My hometown Ludwigsburg often features on my blog; you have seen the parks, the palace, the Christmas market, the fields surrounding the town, and of course my own place.
So far, though, you have not seen my old school.
On Saturday, I went back there. This was an official event organised by the school itself. Everybody they could find was invited - everybody who either finished school 25 years ago or attended the school during the years leading up to the finishing class of 1987 (I left before that, in 1984 at the age of 16). Now, it is never easy to find people from the past, and it is particularly difficult with women who, more often than not, have changed their surname with marriage. In my case, I have changed three times (married twice, divorced once and taken my maiden name back for several years until my second marriage), but since I happen to come across some of my former school mates at the gym every now and then, we were already in touch and so I was sent an invitation as well.
Going back to my old school was not so unusual for me; a branch of our town's library is in the same building, and so I have been there many times since leaving school. But, unlike yesterday, I have not been back inside any of the old class rooms, and certainly not with so many people from my class and others from the same year!
It was great seeing them all; some I did miss, some others I must admit I wasn't sorry about them not being there. It would have been nice to meet some more of our old teachers; only two of them (neither of them my favourites) made it to the reunion.
We shared old and new stories, some had brought old photo albums (which made for much mirth all around - did we really wear our hair like that, and go out in those outfits?!), there was coffee and soft drinks and snacks, and of course the entire event started off with some officials making speeches and showing us round the old familiar place.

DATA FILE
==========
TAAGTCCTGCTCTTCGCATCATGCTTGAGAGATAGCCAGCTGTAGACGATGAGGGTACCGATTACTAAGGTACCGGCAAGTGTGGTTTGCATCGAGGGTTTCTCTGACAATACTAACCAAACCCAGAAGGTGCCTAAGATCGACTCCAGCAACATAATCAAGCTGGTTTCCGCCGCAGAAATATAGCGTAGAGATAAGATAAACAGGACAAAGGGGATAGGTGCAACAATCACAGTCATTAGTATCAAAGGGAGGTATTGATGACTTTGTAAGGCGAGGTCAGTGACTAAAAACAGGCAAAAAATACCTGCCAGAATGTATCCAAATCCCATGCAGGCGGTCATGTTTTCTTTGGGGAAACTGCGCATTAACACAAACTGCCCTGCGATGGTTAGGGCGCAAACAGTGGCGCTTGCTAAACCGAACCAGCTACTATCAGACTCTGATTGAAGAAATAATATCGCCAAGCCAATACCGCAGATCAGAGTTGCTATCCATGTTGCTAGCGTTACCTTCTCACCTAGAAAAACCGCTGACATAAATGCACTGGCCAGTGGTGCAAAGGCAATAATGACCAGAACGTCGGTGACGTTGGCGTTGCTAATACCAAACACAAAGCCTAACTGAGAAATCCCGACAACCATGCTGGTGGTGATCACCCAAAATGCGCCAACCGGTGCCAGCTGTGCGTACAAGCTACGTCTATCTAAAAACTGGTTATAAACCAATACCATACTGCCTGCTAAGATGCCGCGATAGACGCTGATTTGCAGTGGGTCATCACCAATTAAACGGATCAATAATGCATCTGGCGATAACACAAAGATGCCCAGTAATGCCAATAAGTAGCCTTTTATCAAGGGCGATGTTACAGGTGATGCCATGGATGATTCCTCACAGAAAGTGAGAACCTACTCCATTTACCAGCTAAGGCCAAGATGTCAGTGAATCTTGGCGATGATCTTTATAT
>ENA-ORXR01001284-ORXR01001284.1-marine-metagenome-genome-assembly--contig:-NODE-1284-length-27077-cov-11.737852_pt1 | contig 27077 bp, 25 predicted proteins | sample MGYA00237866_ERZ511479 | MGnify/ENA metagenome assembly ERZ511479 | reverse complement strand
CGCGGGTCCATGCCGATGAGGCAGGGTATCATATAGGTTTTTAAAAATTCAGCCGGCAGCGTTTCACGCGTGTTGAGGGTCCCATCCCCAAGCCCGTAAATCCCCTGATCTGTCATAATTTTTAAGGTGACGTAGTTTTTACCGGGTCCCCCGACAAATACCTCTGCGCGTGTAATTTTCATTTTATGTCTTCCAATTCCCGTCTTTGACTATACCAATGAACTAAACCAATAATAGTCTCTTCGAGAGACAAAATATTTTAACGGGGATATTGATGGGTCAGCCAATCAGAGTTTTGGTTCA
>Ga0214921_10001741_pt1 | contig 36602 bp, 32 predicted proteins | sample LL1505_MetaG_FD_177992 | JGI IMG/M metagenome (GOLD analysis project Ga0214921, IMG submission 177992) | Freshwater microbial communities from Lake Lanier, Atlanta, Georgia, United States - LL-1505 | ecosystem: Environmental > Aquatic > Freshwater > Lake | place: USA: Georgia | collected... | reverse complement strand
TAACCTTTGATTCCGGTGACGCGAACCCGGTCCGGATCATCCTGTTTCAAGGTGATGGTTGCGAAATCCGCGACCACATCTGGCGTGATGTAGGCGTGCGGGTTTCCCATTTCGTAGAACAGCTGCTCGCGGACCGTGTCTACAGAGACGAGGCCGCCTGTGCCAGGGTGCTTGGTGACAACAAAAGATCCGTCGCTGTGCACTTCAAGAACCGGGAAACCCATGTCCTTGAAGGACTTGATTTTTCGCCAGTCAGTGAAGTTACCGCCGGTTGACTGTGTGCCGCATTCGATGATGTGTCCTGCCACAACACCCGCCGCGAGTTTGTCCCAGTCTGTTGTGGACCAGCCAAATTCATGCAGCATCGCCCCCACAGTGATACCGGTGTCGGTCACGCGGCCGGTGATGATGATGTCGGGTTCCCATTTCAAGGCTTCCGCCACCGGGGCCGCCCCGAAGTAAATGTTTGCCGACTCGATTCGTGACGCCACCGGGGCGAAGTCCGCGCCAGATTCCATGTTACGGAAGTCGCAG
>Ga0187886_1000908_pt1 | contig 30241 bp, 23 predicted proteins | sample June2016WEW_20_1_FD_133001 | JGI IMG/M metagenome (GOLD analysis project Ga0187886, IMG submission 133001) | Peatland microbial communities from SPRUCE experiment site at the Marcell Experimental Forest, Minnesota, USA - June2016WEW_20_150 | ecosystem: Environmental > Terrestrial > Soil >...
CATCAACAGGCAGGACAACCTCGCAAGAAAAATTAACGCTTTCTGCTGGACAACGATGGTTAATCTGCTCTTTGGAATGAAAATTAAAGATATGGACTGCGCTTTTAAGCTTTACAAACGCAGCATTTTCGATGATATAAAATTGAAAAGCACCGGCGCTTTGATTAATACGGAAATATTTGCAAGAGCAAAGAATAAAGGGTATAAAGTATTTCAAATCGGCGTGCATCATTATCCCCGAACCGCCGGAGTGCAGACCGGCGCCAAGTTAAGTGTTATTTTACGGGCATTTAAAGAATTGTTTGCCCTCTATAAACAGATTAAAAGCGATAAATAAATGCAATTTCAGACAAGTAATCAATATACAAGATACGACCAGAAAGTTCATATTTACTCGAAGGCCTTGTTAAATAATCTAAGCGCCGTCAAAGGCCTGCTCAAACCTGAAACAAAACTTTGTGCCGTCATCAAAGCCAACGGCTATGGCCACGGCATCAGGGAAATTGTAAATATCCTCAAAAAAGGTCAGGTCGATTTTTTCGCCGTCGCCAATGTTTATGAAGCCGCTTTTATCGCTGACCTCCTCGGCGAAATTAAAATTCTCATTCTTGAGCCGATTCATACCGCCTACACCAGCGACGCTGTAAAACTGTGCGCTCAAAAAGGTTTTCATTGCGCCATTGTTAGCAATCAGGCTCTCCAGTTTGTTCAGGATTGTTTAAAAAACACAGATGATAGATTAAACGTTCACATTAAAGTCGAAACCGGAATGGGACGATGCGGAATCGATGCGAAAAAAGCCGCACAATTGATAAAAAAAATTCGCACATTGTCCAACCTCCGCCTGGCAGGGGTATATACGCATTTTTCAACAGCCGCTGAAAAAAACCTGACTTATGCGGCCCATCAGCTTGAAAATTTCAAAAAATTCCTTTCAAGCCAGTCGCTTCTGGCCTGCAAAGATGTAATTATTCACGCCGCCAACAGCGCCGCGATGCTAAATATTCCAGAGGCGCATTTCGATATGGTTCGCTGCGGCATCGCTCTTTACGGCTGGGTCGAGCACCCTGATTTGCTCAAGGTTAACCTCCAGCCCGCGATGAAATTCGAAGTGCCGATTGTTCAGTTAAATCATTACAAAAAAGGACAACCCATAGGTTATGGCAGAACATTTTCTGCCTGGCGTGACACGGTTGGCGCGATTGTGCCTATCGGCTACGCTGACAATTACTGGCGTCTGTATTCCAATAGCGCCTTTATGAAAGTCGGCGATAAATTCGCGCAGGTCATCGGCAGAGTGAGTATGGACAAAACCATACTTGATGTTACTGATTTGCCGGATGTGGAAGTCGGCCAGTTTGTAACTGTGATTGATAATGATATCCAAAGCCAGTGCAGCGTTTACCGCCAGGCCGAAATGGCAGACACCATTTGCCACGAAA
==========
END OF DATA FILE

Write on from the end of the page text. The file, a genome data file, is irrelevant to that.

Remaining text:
A group picture was taken out in the yard, where every year we had to assemble for the school photographer to take our class photo. I don't have that new picture yet, but I'll show you what my school looks like:
|Approaching the school, this part of the ground floor is the library, serving both the school and the public.|
|Looking across the yard, the building to the left is the school I went to after I left that other school, and the older building to the right is where I went to elementary school.|
|Coming up towards the main front doors of the school. Of course, it only looks so deserted because it was a Saturday.|
It was built in the 1970s (as if you needed telling) and was state-of-the-art back then. We were told that, in a few years (2016 is the current estimate), the entire complex will be torn down and rebuilt according to modern standards. A lot has changed since the 1970s, mainly in terms of how energy is used in modern buildings to keep them warm or cool, and it would cost more to adapt the current building than to erect a new one.
You are probably wondering by now what my post has, so far, to do with Monica's post.
We are getting to that now: I am going to show you some of the various hair styles and colours I used to wear in the 1980s - not to mention my specs! There were some rather wild hairdos (think short, red and spiky) before that time, but only a few photos exist of me from those days, and none of them in digital format. Still, I hope you will find my little excursion into the past entertaining enough:
From top left to bottom right: 20 years old, 1988, when I finished Librarian School; same year, but a more cheerful picture; aged 19, looking daft; me at 17, when for a short time I thought I could be a blonde; 19 again and back to red Henna.
Since that time, I have seen a bit more sense and know that my hair is not meant to be long - it is far too thin for anything more than chin-length. And while for most of the 1980s I never wore my natural colour, I stopped the colouring at some stage, and it turned its mousy brown again. These days, I'd be almost entirely grey/white, were it not for the help of some cheap chemicals regularly applied. I keep saying that I'll stop it at 50 - but who knows what I'll really do in six years' time!